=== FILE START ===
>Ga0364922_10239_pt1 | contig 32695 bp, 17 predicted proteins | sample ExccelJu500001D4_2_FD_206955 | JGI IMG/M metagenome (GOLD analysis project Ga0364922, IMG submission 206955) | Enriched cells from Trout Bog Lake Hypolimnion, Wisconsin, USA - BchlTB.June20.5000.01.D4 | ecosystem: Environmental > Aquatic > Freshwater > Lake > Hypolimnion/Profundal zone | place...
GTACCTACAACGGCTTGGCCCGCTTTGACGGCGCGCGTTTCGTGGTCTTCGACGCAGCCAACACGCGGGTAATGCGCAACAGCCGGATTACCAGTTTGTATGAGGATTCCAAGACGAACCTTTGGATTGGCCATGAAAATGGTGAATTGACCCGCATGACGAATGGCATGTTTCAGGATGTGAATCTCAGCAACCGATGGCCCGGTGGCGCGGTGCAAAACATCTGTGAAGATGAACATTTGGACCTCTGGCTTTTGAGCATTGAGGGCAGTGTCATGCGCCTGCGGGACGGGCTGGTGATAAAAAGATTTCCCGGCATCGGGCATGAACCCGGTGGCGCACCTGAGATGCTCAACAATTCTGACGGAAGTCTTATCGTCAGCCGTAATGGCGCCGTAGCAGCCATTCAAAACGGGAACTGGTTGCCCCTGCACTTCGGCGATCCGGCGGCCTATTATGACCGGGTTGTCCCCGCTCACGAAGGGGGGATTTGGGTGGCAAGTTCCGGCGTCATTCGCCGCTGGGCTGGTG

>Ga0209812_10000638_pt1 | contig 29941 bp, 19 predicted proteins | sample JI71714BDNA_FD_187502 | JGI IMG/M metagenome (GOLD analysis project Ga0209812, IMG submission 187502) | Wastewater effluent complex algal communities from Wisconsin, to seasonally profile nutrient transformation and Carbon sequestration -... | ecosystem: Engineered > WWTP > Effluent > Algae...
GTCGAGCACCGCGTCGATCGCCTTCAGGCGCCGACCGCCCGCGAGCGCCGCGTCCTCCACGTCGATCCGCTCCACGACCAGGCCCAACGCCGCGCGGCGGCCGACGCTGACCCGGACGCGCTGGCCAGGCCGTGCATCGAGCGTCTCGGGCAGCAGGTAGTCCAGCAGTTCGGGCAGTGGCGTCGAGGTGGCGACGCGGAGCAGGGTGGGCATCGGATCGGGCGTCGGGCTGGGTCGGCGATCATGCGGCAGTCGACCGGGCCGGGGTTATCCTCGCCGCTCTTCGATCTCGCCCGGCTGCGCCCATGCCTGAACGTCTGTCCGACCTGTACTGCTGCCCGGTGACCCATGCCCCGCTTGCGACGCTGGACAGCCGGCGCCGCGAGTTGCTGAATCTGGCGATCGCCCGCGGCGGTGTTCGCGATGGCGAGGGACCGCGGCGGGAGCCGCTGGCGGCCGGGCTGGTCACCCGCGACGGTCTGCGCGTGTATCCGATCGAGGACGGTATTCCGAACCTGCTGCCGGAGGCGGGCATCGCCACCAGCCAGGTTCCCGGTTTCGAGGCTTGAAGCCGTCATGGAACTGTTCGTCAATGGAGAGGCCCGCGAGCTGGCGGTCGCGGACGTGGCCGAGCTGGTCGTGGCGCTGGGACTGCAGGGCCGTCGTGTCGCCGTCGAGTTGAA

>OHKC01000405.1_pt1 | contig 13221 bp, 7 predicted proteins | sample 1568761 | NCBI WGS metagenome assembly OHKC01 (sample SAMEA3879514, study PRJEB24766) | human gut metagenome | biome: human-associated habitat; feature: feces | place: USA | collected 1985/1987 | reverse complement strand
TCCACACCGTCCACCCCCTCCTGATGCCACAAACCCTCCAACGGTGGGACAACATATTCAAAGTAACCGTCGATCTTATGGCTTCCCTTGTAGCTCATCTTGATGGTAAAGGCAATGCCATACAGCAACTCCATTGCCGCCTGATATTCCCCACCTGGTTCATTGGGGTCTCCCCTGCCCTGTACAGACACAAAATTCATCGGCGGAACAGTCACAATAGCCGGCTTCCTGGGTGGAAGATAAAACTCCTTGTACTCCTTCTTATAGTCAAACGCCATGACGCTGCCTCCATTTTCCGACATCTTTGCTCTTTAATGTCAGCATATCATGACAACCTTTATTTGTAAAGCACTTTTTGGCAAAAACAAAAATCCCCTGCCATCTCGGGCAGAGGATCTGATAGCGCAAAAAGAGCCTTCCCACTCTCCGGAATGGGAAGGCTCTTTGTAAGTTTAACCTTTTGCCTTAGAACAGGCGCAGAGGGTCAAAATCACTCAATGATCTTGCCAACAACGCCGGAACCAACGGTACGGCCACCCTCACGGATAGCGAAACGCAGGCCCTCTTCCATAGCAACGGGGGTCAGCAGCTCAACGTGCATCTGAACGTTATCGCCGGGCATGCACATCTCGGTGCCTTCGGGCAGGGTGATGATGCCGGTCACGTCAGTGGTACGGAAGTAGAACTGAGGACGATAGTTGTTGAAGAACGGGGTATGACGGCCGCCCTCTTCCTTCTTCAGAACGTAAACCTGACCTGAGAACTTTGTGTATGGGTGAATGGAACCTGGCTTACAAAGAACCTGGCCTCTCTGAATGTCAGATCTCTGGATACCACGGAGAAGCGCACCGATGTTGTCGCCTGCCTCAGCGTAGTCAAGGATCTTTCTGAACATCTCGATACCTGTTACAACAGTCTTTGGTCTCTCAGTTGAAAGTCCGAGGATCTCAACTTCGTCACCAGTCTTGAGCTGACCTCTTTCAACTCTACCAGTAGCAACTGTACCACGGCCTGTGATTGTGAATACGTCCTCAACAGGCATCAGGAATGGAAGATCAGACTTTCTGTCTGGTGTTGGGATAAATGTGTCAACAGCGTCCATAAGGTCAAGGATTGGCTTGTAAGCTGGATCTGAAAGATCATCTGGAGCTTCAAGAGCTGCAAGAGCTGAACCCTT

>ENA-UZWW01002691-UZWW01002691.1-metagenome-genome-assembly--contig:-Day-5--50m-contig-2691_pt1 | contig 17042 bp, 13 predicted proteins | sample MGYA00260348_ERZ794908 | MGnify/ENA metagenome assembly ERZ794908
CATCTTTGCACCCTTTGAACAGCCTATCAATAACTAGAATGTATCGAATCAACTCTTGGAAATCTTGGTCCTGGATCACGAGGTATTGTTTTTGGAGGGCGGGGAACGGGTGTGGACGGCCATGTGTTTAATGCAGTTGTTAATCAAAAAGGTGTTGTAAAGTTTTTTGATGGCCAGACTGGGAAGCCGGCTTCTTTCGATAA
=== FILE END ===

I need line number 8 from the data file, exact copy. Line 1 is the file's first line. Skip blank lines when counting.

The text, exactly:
CATCTTTGCACCCTTTGAACAGCCTATCAATAACTAGAATGTATCGAATCAACTCTTGGAAATCTTGGTCCTGGATCACGAGGTATTGTTTTTGGAGGGCGGGGAACGGGTGTGGACGGCCATGTGTTTAATGCAGTTGTTAATCAAAAAGGTGTTGTAAAGTTTTTTGATGGCCAGACTGGGAAGCCGGCTTCTTTCGATAA